Sherm said...

That IS some incredibly good news! Thanks for the heads-up -- I'll be eagerly waiting ^_^

August 29, 2010 10:55 AM

Great Supporting Players #4: Churchy La Femme and Howland Owl

Walt Kelly's Pogo may have the biggest ensemble cast of any comic strip; it has a cast of thousands. (well, maybe not literally...a cast of hundreds, more likely) A relatively minor character could take center stage for a week or two: P. T. Bridgeport would come to the swamp, visit each of the characters in turn, and be the focus until he left. "Ol' Mouse" and Snavely the Snake, or the Three Bats (B. Witched, B. Othered, and B. Mildred) could hijack the strip from the main cast at any moment. Kelly was so good at creating these characters and writing funny dialogue, that many of them are fan favorites.

Albert and Pogo were always at the heart of the strip. But the "core" cast (Porkypine, Beauregard, Churchy and Howland, Albert and Pogo), feel like sort of a dysfunctional family unit. To me, anyway. Everyone will have their own favorites, but I am particularly fond of Churchy and Howland. With their goofy schemes and toothless battles, they don't need Albert around to be funny. And as far as owls and turtles go, you won't find too many designed as well as these two.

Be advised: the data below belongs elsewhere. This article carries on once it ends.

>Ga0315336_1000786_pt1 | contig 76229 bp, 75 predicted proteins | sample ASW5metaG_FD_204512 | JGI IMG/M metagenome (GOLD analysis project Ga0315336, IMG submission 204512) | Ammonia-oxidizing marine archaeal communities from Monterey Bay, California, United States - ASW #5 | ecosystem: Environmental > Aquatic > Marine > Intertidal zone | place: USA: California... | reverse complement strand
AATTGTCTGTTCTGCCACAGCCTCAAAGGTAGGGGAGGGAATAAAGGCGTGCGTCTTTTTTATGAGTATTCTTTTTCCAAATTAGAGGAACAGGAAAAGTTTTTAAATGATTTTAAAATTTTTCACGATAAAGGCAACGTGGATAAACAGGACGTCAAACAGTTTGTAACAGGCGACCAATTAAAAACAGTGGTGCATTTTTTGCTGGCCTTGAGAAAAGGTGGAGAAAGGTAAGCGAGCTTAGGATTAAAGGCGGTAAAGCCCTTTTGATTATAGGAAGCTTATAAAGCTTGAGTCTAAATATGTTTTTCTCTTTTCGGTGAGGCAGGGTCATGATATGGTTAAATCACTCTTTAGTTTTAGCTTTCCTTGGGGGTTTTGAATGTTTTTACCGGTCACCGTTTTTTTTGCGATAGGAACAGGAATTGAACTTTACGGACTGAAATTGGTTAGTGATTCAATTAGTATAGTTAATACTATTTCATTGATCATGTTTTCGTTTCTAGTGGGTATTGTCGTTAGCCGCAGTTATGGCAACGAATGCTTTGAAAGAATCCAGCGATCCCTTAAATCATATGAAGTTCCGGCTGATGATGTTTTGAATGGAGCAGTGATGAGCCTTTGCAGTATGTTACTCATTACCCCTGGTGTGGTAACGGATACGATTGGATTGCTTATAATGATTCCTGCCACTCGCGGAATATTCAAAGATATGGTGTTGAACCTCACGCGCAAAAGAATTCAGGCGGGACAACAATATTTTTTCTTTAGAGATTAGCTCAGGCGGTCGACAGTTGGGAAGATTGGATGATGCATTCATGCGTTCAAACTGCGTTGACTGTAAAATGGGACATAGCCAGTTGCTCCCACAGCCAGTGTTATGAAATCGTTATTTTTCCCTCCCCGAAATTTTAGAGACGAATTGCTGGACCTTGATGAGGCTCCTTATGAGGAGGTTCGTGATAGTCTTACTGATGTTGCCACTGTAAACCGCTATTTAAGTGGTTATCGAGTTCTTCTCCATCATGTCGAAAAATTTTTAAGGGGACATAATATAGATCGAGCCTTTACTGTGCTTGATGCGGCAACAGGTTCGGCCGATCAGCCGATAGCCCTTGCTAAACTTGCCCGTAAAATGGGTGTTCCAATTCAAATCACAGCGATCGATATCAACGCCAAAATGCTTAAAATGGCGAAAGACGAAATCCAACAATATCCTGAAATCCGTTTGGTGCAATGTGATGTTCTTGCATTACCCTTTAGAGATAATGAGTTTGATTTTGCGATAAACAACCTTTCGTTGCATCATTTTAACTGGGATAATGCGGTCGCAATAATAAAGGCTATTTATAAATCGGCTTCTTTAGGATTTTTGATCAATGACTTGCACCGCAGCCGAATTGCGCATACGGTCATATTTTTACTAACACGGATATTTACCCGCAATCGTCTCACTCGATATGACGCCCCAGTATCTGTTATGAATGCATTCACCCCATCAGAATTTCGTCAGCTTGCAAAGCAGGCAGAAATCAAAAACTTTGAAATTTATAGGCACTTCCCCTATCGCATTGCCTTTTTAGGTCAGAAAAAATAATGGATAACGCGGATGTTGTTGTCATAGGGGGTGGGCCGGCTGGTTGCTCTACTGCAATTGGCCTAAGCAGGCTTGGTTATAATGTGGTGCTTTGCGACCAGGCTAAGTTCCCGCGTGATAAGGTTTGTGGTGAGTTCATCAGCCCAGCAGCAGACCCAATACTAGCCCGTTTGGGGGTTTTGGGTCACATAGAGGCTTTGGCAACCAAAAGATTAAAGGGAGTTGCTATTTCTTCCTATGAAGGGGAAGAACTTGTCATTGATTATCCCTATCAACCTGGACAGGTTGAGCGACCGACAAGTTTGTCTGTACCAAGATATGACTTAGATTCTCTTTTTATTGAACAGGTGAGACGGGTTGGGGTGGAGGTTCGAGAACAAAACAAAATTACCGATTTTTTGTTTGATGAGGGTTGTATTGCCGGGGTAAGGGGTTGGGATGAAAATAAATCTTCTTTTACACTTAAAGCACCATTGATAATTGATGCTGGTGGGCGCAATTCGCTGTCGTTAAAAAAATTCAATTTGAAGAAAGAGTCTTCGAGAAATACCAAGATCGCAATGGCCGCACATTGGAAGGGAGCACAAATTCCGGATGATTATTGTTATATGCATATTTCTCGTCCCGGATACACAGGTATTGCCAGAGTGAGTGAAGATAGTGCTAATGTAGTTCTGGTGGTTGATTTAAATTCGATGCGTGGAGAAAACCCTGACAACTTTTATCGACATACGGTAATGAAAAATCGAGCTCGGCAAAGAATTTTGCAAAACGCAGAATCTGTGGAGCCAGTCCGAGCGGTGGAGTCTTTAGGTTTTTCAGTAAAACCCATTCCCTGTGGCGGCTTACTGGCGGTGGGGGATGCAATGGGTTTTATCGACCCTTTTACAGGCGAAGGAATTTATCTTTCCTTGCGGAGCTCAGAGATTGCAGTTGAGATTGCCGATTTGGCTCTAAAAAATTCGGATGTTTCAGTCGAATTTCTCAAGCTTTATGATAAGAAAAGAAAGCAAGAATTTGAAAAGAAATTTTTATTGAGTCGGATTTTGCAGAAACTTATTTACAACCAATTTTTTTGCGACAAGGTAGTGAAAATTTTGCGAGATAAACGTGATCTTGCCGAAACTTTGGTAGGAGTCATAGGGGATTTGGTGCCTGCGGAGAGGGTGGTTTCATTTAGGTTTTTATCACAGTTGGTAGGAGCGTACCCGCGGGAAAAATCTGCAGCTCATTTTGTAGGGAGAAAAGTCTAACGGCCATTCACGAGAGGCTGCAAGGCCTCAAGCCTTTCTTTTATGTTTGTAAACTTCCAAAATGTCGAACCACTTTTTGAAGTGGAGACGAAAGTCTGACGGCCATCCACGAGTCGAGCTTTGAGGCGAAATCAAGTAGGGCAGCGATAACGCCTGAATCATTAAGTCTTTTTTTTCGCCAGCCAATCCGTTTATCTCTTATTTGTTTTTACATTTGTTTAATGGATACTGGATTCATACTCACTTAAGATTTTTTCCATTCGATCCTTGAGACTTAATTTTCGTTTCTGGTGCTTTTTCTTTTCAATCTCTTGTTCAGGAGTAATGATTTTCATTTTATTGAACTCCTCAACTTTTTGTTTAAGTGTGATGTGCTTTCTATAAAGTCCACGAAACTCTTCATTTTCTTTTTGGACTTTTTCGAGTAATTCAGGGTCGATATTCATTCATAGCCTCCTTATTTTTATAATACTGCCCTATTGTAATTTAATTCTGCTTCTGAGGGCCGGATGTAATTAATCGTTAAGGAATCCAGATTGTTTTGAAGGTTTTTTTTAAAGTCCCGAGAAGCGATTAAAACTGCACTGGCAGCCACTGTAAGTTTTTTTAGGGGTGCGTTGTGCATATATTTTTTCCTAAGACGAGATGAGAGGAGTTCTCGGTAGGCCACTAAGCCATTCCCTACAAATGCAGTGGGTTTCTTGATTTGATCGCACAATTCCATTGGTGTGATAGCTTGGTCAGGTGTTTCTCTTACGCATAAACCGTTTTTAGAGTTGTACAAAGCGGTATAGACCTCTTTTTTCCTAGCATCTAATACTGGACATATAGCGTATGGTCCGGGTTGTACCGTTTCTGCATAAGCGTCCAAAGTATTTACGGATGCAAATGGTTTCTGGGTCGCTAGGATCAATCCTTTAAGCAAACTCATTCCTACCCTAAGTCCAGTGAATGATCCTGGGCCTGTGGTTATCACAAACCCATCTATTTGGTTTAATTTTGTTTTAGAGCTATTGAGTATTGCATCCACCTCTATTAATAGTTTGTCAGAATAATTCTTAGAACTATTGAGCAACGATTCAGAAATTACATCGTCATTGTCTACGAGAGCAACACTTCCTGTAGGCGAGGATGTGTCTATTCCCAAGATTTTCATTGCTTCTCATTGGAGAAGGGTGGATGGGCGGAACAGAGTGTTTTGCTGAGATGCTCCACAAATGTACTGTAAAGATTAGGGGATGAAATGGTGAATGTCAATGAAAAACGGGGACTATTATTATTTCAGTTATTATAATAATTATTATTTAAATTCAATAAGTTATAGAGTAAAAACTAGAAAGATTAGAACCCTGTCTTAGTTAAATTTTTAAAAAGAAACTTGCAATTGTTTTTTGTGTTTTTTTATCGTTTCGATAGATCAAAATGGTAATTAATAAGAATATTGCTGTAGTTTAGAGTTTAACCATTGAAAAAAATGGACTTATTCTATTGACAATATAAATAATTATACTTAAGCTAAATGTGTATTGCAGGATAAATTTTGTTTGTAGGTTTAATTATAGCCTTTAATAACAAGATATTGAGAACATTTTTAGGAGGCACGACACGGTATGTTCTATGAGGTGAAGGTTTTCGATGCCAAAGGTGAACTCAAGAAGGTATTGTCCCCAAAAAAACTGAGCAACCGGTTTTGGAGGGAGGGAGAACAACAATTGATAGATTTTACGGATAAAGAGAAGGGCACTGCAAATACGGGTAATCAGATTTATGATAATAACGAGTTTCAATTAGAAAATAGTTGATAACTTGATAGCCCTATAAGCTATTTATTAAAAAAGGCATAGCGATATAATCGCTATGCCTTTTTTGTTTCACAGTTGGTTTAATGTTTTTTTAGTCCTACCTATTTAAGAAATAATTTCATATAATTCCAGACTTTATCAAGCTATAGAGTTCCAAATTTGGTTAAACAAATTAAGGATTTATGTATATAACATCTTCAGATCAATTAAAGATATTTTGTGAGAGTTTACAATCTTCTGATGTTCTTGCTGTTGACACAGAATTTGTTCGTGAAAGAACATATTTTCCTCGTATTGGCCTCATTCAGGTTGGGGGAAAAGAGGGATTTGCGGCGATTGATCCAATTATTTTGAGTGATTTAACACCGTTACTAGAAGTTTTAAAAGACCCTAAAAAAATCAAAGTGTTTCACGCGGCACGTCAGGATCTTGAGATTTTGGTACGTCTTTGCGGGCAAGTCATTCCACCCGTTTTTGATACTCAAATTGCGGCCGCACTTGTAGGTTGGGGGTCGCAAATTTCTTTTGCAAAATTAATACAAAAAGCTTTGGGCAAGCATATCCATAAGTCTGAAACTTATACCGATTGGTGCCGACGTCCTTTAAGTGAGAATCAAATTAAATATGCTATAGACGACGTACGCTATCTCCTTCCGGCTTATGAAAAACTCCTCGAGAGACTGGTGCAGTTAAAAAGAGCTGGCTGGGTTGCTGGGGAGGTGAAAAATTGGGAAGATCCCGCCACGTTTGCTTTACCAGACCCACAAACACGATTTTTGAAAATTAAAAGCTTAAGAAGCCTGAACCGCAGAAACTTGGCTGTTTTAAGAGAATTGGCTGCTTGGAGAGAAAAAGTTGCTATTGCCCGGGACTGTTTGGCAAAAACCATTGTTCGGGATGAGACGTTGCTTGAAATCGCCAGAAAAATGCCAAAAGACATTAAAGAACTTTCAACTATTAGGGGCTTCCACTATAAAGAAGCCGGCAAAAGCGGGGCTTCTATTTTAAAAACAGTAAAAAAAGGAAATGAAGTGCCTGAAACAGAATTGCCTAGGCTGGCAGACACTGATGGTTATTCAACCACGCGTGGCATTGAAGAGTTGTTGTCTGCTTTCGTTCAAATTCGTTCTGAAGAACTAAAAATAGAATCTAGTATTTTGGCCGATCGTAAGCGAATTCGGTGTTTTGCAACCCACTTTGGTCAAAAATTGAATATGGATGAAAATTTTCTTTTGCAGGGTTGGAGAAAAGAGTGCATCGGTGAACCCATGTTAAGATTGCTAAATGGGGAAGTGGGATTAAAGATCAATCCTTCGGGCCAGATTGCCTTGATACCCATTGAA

Here are a couple of stories from the last year of the Pogo Possum comic book.

"The Semi-Mental Gentlemints" from Pogo Possum #15 (Jan-March 1954):

"Greetings From Soup to Nuts" from Pogo Possum #16 (April-June 1954):


Willem Wynand said...

These are fantastic, thank you for sharing matey =)

April 26, 2009 7:04 AM

Doug said...

Thanks for stopping by, Willem!

April 27, 2009 12:03 PM

Anonymous said...

wow!! I love Pogo Thanks. just found your blog today. i will be back to see more charlie

April 29, 2009 7:46 PM

Silvio Spotti said...

Where can we find art like this days

April 29, 2009 9:02 PM

Linda said...

Thank you for this website. I have my father's old Howland Owl action figure that stands about 4 inches tall, and I had no idea who he was. How interesting.

September 11, 2009 8:28 AM

Anonymous said...

Thank you for this website. I just found a Howland Owl action figure that was my father's when he was growing up. It stands about 4 inches tall. Thanks for the enlightenment, and how interesting.

September 11, 2009 8:30 AM